Home Family Practice Potentially Inappropriate Meds Use Common With OAB Tx

Potentially Inappropriate Meds Use Common With OAB Tx

For older adults initiating antimuscarinic medication for overactive bladder, PIM is prevalent

WEDNESDAY, April 13, 2016 (HealthDay News) — For older adults starting antimuscarinic treatment for overactive bladder (OAB), potentially inappropriate medication (PIM) use is highly prevalent and associated with greater total costs, according to a study published online April 5 in the Journal of the American Geriatrics Society.

Brandon T. Suehs, Pharm.D., Ph.D., from Comprehensive Health Insights Inc., in Louisville, Ky., and colleagues conducted a retrospective database analysis of medical and pharmacy claims data to examine PIM use in older adults initiating an antimuscarinic medication for treatment of OAB. Data were included for 66,275 Medicare Advantage Prescription Drug plan members, aged 65 years and older, newly initiated on an antimuscarinic OAB treatment.

The researchers found that 31.1 percent of members initiated on an antimuscarinic OAB medication had a drug-drug or drug-disease or -syndrome interaction. The most common disease or syndrome interaction was dementia (11.3 percent) followed by constipation and delirium (8.6 and 2.9 percent, respectively). Over 12 months of follow-up, subjects in the PIM group had greater health care costs after controlling for baseline characteristics ($12,001 versus $9,373; P < 0.001). After controlling for baseline characteristics, no difference was seen between the PIM and non-PIM groups in the odds of discontinuing OAB treatment at 12 months (odds ratio 0.98; 95 percent confidence interval, 0.89 to 1.07; P = 0.63).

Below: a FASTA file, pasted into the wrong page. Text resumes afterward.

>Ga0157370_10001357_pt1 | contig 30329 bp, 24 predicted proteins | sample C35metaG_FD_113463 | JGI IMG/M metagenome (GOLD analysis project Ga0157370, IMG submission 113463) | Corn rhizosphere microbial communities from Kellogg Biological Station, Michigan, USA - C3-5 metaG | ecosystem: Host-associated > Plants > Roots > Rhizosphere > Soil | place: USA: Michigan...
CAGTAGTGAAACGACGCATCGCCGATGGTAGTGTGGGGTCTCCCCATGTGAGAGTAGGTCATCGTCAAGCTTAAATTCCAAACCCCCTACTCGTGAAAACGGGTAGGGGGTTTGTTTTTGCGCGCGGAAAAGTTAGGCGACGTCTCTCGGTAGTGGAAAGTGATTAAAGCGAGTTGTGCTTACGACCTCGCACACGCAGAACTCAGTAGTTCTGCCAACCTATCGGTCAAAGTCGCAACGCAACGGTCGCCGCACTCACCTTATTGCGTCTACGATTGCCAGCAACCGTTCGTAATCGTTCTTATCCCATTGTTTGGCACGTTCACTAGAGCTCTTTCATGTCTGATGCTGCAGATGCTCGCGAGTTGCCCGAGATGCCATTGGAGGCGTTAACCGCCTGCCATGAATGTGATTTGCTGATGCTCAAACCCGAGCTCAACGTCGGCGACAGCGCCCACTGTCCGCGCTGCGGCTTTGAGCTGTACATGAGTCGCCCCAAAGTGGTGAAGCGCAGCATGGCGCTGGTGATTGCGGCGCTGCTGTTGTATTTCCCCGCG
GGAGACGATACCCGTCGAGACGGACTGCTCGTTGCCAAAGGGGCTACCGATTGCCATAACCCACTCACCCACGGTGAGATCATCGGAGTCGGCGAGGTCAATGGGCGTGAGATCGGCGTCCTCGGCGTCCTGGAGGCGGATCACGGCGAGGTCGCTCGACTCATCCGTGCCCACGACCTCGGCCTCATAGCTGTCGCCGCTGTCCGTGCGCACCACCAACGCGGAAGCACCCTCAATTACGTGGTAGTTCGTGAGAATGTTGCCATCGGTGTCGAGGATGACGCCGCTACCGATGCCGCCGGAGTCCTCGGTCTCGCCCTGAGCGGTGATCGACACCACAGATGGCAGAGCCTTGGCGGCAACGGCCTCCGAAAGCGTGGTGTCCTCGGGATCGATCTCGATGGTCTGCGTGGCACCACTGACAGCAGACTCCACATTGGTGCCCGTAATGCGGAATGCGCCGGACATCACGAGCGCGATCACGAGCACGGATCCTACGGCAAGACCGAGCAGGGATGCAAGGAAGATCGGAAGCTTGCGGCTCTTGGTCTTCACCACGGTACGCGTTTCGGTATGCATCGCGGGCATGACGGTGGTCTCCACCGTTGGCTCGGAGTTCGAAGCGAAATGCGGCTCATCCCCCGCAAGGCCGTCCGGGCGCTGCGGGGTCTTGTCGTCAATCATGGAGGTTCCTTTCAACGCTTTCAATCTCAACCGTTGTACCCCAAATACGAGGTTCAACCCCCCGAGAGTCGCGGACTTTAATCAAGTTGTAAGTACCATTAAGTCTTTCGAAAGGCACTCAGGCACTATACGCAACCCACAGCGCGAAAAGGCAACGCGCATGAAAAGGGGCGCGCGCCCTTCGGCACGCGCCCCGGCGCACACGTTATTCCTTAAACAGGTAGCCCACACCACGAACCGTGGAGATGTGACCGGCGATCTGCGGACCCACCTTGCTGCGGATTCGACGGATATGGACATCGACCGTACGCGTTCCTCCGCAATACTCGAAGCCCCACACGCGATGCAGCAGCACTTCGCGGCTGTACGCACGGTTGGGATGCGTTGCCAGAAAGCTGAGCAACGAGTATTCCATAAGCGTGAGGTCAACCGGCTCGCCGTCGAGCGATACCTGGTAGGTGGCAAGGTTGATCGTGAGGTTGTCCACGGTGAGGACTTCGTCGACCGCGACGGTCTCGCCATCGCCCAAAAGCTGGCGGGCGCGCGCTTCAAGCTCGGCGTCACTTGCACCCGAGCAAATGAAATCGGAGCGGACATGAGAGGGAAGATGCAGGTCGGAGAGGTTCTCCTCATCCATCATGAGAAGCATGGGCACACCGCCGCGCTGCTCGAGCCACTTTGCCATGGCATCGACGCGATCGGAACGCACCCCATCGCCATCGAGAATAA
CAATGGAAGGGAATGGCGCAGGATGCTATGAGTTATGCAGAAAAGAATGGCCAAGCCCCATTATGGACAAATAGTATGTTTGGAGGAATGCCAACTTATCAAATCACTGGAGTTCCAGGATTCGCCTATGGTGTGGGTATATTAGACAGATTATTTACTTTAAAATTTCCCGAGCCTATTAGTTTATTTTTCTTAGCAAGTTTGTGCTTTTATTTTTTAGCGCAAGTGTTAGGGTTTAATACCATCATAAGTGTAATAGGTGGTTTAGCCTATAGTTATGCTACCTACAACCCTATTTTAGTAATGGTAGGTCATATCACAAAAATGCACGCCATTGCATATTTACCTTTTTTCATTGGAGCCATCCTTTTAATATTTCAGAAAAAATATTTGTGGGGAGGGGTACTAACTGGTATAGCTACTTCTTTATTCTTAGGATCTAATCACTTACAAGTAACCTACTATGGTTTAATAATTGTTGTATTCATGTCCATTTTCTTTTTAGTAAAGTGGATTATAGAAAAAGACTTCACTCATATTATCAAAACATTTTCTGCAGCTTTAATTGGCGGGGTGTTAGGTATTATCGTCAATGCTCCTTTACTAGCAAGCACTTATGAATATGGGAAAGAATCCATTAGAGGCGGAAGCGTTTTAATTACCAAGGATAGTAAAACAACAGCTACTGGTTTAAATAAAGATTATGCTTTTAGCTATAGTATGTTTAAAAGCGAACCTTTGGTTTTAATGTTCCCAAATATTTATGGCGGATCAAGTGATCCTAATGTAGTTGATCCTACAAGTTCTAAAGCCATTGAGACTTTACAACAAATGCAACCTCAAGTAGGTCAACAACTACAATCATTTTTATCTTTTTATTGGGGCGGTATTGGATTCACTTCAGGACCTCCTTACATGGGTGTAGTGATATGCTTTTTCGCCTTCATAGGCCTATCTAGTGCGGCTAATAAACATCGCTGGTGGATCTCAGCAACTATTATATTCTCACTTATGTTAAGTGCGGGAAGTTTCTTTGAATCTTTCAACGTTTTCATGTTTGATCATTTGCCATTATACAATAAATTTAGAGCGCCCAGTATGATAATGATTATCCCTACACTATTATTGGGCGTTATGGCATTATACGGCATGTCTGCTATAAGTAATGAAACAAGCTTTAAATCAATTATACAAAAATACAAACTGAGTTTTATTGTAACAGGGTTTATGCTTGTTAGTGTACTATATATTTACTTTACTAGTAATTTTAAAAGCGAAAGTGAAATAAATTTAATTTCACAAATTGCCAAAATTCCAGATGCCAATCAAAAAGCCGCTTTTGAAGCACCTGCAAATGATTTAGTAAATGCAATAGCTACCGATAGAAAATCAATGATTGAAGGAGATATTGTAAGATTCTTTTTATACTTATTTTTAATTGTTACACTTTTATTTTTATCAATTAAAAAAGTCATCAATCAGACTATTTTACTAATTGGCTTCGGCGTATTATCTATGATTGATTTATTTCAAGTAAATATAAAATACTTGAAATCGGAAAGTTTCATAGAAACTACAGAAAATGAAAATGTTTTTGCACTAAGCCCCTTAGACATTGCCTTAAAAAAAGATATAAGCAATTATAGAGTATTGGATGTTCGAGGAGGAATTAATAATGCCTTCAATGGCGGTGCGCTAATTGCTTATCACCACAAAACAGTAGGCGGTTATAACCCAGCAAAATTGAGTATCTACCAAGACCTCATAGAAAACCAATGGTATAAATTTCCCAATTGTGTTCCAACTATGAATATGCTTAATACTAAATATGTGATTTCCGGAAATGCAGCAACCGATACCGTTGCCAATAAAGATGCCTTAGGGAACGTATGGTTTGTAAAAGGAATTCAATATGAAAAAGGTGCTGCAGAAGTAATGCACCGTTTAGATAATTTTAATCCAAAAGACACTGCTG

“Development of interventions to reduce potentially inappropriate use of antimuscarinics in individuals with OAB is warranted,” the authors write.

Two authors are employees of Comprehensive Health Insights, a wholly owned subsidiary of Humana Inc. Several authors disclosed ties to Humana Inc. and Astellas, which partially funded the study.

Full Text (subscription or payment may be required)

Copyright © 2016 HealthDay. All rights reserved.